Gsyfishy, I assume when you say 'use the gears" to manuver the boat you mean keep the throttle at idle speed. The I/Os have the gears and throttle incorporated into the same control unlike true inboard twins. I am moving up from a single I/O to twin I/Os. I understand you should keep the steering wheel in the center position when using the twin props to control the boat. Is there a particular technique that works best when backing into a slip? For example, if I am backing in and want the stern to go towards starboard should I put the starboard engine in neutral and port in reverse? The other option is starboard forward, port reverse but I assume this will rotate the stern towards starboard in place but not go backwards. I guess the final option is using the later technique to line the stern up and put both motors in reverse to back in. I should have my new boat this week so that I will start practicing but knowing a strategy in advance might help.
              Thanks
              2004 Chaparral 290 Signature
              Twin 4.3L MPI Mercruisers

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              • #8
                Re: Docking A Twin Engine Boat

                When manuevering a twin engine boat with use of forward/reverse on the two engines, remember that the boat will tend to rotate around the props. Think of a transverse line through the boat, in the location of the props, as a "fulcrum" or pivot point.

                Use of differential power this way will move the bow of the boat, more than the stern (especially with outboards & I/Os), unless you have the bow tied off to the dock. For example, if you need to "parallel park" the boat along a dock to the port side, you can nose the boat in at an angle, take a turn around a cleat or post on the dock with a line, and then shift the port engine into forward and the starboard engine into reverse. That will swing the stern of the boat into the spot. As you do this, the bow of the boat will need to come off of the dock a bit, so be ready to provide some slack in the line.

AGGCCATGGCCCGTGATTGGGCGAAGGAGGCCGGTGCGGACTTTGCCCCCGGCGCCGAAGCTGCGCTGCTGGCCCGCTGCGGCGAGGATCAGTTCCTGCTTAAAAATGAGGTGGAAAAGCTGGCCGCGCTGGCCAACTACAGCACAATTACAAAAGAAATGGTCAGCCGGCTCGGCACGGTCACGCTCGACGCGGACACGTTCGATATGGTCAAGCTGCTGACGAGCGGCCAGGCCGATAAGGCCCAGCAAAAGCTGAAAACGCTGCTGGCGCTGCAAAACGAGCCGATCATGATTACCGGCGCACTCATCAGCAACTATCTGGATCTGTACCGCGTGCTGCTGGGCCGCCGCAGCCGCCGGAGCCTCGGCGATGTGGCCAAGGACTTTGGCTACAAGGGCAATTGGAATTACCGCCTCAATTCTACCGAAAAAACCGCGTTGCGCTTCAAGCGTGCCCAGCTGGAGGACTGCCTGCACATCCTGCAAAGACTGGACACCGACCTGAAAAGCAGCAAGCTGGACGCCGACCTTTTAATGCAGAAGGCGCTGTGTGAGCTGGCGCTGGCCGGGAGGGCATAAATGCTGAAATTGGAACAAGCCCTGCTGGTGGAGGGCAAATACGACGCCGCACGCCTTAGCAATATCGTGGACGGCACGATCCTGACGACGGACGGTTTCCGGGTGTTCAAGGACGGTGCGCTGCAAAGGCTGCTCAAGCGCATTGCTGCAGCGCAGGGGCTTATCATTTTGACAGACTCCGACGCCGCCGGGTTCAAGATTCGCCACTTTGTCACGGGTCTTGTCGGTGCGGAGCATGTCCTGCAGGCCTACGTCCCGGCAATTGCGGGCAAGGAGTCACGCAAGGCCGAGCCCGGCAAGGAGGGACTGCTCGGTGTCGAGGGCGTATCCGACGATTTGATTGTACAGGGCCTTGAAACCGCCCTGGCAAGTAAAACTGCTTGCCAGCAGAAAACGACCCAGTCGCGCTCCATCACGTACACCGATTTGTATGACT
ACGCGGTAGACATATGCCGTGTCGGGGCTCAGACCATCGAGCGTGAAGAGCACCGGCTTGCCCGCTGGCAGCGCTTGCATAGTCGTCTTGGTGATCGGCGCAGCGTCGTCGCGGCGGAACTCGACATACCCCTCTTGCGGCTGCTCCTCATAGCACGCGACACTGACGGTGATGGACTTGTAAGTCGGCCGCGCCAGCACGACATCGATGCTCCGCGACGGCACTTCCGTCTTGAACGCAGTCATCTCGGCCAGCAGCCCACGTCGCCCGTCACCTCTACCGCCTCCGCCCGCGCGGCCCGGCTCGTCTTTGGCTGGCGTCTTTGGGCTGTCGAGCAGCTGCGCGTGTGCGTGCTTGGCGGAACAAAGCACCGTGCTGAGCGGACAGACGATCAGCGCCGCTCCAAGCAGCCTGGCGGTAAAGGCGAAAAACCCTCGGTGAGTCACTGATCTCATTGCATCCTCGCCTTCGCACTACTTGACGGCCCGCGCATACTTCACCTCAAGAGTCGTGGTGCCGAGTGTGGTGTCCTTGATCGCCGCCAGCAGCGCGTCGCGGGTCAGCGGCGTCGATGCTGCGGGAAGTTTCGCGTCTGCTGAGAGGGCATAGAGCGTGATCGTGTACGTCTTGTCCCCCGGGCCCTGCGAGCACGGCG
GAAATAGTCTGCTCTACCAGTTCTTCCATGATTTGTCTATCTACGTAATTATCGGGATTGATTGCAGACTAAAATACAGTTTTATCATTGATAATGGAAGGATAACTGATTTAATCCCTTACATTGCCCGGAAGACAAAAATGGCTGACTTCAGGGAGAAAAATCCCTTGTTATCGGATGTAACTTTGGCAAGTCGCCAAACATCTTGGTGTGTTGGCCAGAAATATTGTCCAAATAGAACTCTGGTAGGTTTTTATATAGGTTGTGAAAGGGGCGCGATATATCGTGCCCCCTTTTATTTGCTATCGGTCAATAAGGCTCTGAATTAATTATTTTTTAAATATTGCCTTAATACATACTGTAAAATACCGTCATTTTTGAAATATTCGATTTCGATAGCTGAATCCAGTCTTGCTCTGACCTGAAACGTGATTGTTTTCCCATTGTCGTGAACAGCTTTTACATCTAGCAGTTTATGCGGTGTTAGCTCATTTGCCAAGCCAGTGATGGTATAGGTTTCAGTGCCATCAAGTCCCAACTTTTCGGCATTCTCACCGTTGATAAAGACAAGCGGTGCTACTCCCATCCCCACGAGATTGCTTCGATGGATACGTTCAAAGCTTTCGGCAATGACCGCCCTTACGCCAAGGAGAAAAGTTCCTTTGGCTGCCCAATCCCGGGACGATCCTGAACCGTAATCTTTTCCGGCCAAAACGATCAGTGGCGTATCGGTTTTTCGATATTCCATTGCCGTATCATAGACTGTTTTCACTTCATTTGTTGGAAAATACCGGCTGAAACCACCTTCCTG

Please don't PM me on advice issues - let's keep that in the forums, so that everyone can benefit. Please note that I do not email PDFs, etc. I have a bandwidth limited aircard for internet access. My avatar does not mean I have any offical link to iboats. I just like it!

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                • #9
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                  Re: Docking A Twin Engine Boat

                  I'm talkin' straight-shaft inboards here.... but when I was learning, one of the best tips I got was to forget the wheel and picture the shifters as a pair of parenthesis- like this: ( ). The shifters will move the boat in that direction (example- port shifter forward, boat moves forward and right). This assumes no other forces are present (wind/ current) but it works for me 90% of the time.
                  For most recreatonal inboard vessels the rudders are too small to influence the boat's motion significantly at idle speeds, BUT steering can be a useful docking tool with more advanced training. Remember that rudders only work when water is flowing past them.
                  "Winter Dream"
                  Silverton 34C
                  White/Green

                  Wellcraft 23 Nova XL

                  Lowe 1448 BigJon